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Writing a Negative Performance Review

written by: •edited by: Linda Richter•updated: 5/24/2011

Preparing a performance review is often a challenge, especially when the review is not so positive. Here, Jean Scheid, an HR expert, tells us how to write a negative performance review that encourages instead of belittling.

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    Negatives Can Be Positives

    Employees Want Feedback Even as an employer, if you think back, once upon a time, somewhere in a world far, far away—you were most likely an employee first. Back in the old days, performance reviews weren’t common and a nod or slap on the back from the boss was usually all a worker received.

    These days, your employees want and expect feedback and sometimes that feedback may not be what they want to hear. It’s possible to learn how to write a negative performance review, however, and turn negative words and phrases into positives that will help elevate an employee’s performance.

    Image Credit (FreeDigitalPhotos)

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    Tips for Writing Negative Reviews

    Help for Negative Employee Reviews Most performance appraisal formats, such as the many offered in our Media Gallery offer sections for comments on an employee’s abilities. The more intense 360 employee performance review requires comments from more than one reviewer. So, when the need for comments arise in an employee evaluation, it’s best to encourage diplomatically instead of criticizing too much. Some examples include:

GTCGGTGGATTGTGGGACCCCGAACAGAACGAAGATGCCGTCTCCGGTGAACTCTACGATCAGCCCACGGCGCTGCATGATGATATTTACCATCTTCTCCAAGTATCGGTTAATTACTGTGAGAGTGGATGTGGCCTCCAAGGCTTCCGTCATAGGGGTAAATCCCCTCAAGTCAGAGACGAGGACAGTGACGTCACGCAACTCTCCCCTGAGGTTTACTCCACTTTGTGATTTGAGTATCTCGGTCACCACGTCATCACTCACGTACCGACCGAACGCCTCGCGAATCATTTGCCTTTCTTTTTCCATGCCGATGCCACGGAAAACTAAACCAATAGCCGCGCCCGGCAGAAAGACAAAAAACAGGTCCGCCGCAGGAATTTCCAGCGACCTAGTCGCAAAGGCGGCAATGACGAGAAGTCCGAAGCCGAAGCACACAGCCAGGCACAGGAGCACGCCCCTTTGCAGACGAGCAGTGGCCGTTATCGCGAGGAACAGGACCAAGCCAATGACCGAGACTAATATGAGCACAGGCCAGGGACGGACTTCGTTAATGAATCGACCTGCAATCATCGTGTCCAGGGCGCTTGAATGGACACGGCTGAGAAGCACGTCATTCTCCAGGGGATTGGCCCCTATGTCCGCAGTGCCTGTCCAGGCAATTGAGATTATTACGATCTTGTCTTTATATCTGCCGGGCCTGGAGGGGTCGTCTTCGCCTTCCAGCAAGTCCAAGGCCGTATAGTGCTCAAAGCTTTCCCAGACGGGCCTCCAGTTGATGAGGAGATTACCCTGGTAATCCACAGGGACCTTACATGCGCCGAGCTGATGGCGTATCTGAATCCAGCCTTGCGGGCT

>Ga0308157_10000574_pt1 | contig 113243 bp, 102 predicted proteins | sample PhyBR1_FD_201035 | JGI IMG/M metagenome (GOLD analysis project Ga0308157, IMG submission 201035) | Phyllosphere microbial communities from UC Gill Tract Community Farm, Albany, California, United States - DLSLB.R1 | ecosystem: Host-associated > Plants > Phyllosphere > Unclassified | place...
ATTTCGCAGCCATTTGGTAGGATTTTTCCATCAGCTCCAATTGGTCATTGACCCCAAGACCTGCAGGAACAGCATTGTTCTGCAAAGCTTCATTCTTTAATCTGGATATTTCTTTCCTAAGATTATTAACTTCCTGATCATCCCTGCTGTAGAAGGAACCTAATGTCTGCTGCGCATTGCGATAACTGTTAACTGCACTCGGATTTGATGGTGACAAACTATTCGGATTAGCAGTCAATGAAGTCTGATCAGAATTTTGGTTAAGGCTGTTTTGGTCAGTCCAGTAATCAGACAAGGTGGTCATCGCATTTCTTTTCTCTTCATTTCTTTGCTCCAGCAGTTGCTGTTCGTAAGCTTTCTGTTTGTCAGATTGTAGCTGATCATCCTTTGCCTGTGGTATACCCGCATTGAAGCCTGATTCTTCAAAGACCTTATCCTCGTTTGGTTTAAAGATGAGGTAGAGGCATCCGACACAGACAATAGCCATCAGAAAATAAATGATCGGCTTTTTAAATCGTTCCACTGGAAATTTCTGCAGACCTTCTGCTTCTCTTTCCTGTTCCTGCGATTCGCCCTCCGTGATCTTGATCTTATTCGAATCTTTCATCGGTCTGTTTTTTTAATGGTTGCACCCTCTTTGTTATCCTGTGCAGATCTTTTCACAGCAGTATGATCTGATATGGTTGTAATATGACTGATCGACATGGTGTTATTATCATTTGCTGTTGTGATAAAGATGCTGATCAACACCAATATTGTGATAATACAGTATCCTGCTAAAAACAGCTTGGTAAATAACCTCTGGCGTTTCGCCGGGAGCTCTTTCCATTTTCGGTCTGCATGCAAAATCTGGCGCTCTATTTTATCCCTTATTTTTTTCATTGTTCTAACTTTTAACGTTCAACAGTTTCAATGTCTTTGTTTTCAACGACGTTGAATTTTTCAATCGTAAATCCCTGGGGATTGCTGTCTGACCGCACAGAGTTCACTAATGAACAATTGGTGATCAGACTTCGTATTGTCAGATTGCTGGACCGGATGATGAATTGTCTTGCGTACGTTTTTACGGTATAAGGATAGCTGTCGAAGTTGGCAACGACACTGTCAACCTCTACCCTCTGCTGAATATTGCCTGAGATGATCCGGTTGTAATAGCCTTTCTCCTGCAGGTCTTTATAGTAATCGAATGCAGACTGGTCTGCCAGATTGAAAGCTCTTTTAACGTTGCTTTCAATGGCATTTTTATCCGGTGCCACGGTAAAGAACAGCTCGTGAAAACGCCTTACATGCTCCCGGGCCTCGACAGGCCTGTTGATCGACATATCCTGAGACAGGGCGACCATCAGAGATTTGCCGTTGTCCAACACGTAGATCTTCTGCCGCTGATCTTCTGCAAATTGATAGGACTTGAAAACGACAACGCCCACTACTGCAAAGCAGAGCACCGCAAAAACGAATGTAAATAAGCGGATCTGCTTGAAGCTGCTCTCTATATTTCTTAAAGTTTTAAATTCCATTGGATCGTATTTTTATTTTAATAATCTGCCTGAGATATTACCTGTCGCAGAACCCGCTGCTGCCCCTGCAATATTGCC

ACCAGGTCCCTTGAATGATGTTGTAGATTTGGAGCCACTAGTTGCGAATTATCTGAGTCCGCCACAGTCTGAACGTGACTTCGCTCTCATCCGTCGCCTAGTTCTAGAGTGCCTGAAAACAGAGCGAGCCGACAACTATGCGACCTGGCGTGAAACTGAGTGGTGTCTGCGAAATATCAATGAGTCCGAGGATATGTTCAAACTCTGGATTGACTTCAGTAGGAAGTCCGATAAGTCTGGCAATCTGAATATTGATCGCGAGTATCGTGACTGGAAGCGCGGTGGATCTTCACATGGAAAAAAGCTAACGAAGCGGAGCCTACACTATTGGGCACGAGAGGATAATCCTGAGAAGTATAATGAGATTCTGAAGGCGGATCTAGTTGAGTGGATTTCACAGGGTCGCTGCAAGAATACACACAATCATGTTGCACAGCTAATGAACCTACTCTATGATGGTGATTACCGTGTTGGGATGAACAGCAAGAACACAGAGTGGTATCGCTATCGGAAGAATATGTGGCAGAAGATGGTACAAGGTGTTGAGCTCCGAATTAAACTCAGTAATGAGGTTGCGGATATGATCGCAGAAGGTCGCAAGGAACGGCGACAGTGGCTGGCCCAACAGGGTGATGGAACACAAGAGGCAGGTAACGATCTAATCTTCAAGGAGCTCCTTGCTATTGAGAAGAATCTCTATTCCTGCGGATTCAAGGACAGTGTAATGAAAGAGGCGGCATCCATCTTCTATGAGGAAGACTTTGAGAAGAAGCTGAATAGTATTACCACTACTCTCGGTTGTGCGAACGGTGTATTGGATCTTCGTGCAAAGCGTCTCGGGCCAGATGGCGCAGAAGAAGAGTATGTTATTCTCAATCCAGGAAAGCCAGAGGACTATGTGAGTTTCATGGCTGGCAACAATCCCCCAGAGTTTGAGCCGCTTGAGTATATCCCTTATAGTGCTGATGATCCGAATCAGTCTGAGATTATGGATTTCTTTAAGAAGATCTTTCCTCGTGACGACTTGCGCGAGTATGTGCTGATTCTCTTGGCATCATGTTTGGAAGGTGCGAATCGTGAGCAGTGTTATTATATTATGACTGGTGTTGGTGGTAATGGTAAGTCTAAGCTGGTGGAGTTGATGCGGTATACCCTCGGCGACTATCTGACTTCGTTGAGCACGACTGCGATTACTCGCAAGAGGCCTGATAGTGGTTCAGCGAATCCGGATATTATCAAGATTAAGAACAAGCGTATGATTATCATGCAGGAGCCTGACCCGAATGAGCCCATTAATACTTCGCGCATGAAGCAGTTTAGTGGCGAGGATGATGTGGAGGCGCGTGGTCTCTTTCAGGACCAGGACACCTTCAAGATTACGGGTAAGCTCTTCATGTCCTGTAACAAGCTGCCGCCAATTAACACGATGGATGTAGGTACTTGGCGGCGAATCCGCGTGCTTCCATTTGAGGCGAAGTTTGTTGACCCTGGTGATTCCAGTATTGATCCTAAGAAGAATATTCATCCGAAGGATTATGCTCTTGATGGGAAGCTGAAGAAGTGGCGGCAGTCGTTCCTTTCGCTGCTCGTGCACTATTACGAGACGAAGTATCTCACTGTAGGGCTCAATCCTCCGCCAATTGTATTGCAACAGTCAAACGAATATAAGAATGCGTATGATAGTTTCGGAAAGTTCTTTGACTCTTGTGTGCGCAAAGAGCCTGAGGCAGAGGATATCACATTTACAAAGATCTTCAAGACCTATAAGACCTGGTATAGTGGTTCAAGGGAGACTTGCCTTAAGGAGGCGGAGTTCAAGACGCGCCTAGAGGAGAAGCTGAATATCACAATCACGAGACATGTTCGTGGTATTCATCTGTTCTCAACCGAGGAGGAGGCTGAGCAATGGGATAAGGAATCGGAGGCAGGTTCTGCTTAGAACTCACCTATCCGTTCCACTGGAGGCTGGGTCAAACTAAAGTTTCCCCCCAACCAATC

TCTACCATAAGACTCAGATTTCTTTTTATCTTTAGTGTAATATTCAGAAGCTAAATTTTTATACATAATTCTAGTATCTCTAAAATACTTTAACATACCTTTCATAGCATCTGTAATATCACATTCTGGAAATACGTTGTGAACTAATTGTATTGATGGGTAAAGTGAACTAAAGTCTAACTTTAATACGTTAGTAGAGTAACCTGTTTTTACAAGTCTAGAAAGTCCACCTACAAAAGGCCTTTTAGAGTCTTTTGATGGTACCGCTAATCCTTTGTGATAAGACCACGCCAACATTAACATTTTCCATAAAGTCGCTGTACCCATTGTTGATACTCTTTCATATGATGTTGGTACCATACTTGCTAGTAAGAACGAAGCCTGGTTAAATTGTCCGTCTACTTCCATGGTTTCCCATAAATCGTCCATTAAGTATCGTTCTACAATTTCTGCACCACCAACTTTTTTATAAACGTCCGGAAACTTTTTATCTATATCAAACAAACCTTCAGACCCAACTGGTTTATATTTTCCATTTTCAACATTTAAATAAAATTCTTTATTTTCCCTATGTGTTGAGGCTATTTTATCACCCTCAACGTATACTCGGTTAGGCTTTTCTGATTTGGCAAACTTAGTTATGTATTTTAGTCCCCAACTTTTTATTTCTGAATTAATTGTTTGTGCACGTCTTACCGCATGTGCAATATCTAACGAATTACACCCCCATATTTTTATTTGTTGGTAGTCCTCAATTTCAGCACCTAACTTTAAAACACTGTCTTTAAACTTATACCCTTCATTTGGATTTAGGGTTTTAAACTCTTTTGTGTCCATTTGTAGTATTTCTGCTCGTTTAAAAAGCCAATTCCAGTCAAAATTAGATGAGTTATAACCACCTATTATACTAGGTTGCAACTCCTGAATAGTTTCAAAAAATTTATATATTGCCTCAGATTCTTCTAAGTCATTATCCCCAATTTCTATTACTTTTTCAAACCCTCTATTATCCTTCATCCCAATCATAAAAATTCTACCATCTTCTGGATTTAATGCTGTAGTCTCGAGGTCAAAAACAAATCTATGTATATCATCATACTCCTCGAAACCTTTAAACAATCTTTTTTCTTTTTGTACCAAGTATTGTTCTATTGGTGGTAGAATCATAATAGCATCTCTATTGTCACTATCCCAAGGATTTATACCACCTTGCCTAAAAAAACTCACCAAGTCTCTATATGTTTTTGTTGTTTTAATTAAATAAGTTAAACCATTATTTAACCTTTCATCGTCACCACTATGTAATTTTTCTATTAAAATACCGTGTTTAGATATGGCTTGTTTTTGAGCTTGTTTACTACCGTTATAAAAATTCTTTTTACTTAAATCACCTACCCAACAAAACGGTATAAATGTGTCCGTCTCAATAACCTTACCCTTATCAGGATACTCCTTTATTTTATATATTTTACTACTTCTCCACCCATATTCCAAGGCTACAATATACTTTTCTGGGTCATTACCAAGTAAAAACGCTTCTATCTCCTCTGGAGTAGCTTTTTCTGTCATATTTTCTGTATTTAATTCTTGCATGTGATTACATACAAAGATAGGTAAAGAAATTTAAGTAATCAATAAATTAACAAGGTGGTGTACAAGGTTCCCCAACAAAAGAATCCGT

• Specific Area Problems – If an employee falls short in a specific area—such as being consistently late or absent, or failure to complete daily tasks, instead of writing just those words, you might choose more positive phrases. Instead of “John is consistently late," you should write “John has shown some improvement on reporting to work on time and we expect this great pattern to continue." Or, if Joe never finishes his tasks on time you might write, “Joe seems overwhelmed at completing daily tasks—the company recommends an organizational seminar to help him improve."
    • Poor Effort or Skills – When an employee shows no effort, interest, or needs to improve their skill level, there are also ways to say this to get your point across without judging too harshly. For example, for a poor effort problem, you should write, “To help Sally improve her work efforts on a day-to-day basis, the company will be partnering Sally with a mentor to aid her in reaching for higher goals." If an employee is just plain bad when it comes to a certain job skill, you could offer up, “Sam’s IT knowledge level will benefit from additional training or mentorship."
    • Personality Issues – Then you will have the Debbie Downer employee who is never happy or complains all the time. These types of employees are a little more challenging when learning how to write a negative performance review. In these instances, think about words and adjectives that describe the employee first. If they are “too critical of co-workers," change that to read, “To improve Debbie’s co-worker attitude, an interpersonal skills seminar is recommended." Or if a person is shy or not out-going causing issues of teasing from others or the inability to offer suggestions, you may encourage the employee by writing “Debbie’s working relationships will improve through self-esteem training."